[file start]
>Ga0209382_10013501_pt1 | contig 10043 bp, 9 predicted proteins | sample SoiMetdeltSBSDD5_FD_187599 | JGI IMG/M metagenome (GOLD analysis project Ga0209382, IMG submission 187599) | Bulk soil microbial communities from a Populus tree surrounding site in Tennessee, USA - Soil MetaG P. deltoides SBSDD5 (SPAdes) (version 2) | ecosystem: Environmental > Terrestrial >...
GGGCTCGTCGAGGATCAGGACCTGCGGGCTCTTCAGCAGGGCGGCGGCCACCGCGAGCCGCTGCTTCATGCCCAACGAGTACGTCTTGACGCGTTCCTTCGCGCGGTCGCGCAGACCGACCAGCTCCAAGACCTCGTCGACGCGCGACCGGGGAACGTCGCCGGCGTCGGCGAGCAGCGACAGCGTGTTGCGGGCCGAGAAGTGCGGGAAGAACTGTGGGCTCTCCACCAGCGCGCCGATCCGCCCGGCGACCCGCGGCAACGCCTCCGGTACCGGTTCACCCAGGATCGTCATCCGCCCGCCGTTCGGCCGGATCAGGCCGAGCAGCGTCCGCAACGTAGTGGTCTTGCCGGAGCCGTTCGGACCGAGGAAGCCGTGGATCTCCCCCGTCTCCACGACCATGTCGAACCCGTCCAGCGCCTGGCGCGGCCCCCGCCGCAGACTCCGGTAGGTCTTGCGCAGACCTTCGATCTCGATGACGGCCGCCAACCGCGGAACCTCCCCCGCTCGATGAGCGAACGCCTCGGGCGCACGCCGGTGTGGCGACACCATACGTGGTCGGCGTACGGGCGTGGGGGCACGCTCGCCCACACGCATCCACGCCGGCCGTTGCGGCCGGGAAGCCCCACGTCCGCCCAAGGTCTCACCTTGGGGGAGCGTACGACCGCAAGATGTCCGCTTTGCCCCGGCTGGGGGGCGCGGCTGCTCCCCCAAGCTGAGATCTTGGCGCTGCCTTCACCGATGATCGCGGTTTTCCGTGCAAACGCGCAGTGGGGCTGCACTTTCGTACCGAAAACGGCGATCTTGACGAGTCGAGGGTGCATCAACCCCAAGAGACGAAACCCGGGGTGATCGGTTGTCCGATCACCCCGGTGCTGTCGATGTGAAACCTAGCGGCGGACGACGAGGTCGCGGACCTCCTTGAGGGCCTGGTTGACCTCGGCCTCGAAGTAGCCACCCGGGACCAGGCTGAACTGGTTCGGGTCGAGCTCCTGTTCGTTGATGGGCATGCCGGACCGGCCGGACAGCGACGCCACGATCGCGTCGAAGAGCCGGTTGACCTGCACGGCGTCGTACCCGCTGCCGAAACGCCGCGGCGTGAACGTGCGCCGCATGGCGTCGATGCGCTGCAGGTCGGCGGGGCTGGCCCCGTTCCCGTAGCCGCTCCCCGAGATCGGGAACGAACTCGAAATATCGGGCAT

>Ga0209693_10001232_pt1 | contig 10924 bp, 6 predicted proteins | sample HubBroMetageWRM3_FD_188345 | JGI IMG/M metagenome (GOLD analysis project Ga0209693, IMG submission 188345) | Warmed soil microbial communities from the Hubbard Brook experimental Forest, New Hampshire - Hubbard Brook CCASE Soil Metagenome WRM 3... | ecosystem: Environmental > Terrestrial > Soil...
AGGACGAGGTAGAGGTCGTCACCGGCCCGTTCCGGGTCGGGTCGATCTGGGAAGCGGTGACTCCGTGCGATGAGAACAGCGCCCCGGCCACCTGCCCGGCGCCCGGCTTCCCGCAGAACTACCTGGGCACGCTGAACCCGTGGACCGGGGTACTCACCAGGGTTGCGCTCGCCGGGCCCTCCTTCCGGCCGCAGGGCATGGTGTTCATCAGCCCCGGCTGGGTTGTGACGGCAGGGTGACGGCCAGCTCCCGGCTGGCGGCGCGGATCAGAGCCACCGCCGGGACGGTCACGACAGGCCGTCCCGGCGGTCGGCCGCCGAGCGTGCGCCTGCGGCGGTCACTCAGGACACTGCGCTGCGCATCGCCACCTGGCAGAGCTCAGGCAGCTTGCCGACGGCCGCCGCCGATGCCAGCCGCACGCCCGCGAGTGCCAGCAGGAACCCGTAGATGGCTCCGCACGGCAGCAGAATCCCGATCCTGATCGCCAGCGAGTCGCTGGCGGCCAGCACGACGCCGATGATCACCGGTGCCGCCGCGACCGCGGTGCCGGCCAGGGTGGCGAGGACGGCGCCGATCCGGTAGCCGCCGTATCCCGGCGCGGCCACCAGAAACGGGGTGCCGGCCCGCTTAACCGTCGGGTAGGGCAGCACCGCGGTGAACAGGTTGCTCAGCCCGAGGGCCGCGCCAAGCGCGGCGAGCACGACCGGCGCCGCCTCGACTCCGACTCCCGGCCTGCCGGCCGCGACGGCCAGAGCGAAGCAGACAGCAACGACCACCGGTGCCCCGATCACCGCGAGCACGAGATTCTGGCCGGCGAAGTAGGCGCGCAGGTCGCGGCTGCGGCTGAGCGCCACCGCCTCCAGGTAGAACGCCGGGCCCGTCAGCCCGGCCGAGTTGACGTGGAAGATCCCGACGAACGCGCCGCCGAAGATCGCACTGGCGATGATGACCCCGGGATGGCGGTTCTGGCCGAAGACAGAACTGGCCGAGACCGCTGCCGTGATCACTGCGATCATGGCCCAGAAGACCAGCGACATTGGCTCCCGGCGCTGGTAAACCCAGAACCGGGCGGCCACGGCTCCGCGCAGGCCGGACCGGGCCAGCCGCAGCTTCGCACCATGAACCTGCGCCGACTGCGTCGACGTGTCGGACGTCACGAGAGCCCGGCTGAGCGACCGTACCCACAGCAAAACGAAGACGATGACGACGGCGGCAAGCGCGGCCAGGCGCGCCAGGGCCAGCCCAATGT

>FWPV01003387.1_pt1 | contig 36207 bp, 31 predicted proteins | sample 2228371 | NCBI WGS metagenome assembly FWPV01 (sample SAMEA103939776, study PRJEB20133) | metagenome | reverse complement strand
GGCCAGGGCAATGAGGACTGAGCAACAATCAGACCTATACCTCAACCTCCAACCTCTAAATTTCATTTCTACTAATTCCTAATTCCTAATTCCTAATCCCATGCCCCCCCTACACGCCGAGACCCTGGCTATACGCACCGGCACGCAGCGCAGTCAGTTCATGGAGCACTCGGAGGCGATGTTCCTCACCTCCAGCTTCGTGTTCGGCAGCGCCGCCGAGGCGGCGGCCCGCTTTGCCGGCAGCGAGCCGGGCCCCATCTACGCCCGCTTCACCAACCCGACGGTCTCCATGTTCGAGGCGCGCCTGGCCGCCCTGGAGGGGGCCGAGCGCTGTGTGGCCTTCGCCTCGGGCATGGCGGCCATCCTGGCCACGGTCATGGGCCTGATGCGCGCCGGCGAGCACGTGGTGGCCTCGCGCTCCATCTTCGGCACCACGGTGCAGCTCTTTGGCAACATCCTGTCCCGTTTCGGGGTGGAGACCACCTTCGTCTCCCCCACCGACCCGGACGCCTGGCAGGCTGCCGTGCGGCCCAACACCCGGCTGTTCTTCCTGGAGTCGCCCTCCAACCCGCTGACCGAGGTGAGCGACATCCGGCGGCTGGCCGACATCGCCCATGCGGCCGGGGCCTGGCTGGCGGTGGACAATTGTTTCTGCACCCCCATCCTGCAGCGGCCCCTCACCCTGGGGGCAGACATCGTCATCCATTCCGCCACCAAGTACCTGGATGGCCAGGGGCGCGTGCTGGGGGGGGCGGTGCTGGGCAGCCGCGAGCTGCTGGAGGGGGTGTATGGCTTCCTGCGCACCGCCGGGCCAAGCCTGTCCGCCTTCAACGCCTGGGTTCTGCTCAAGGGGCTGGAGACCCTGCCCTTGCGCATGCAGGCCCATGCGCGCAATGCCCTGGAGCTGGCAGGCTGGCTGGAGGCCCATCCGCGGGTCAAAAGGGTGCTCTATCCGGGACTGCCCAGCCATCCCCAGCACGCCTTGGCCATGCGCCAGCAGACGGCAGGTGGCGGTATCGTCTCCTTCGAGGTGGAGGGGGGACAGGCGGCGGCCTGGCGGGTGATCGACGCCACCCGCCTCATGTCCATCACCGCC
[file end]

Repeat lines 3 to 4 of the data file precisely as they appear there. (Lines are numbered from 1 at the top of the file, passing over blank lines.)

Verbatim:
>Ga0209693_10001232_pt1 | contig 10924 bp, 6 predicted proteins | sample HubBroMetageWRM3_FD_188345 | JGI IMG/M metagenome (GOLD analysis project Ga0209693, IMG submission 188345) | Warmed soil microbial communities from the Hubbard Brook experimental Forest, New Hampshire - Hubbard Brook CCASE Soil Metagenome WRM 3... | ecosystem: Environmental > Terrestrial > Soil...
AGGACGAGGTAGAGGTCGTCACCGGCCCGTTCCGGGTCGGGTCGATCTGGGAAGCGGTGACTCCGTGCGATGAGAACAGCGCCCCGGCCACCTGCCCGGCGCCCGGCTTCCCGCAGAACTACCTGGGCACGCTGAACCCGTGGACCGGGGTACTCACCAGGGTTGCGCTCGCCGGGCCCTCCTTCCGGCCGCAGGGCATGGTGTTCATCAGCCCCGGCTGGGTTGTGACGGCAGGGTGACGGCCAGCTCCCGGCTGGCGGCGCGGATCAGAGCCACCGCCGGGACGGTCACGACAGGCCGTCCCGGCGGTCGGCCGCCGAGCGTGCGCCTGCGGCGGTCACTCAGGACACTGCGCTGCGCATCGCCACCTGGCAGAGCTCAGGCAGCTTGCCGACGGCCGCCGCCGATGCCAGCCGCACGCCCGCGAGTGCCAGCAGGAACCCGTAGATGGCTCCGCACGGCAGCAGAATCCCGATCCTGATCGCCAGCGAGTCGCTGGCGGCCAGCACGACGCCGATGATCACCGGTGCCGCCGCGACCGCGGTGCCGGCCAGGGTGGCGAGGACGGCGCCGATCCGGTAGCCGCCGTATCCCGGCGCGGCCACCAGAAACGGGGTGCCGGCCCGCTTAACCGTCGGGTAGGGCAGCACCGCGGTGAACAGGTTGCTCAGCCCGAGGGCCGCGCCAAGCGCGGCGAGCACGACCGGCGCCGCCTCGACTCCGACTCCCGGCCTGCCGGCCGCGACGGCCAGAGCGAAGCAGACAGCAACGACCACCGGTGCCCCGATCACCGCGAGCACGAGATTCTGGCCGGCGAAGTAGGCGCGCAGGTCGCGGCTGCGGCTGAGCGCCACCGCCTCCAGGTAGAACGCCGGGCCCGTCAGCCCGGCCGAGTTGACGTGGAAGATCCCGACGAACGCGCCGCCGAAGATCGCACTGGCGATGATGACCCCGGGATGGCGGTTCTGGCCGAAGACAGAACTGGCCGAGACCGCTGCCGTGATCACTGCGATCATGGCCCAGAAGACCAGCGACATTGGCTCCCGGCGCTGGTAAACCCAGAACCGGGCGGCCACGGCTCCGCGCAGGCCGGACCGGGCCAGCCGCAGCTTCGCACCATGAACCTGCGCCGACTGCGTCGACGTGTCGGACGTCACGAGAGCCCGGCTGAGCGACCGTACCCACAGCAAAACGAAGACGATGACGACGGCGGCAAGCGCGGCCAGGCGCGCCAGGGCCAGCCCAATGT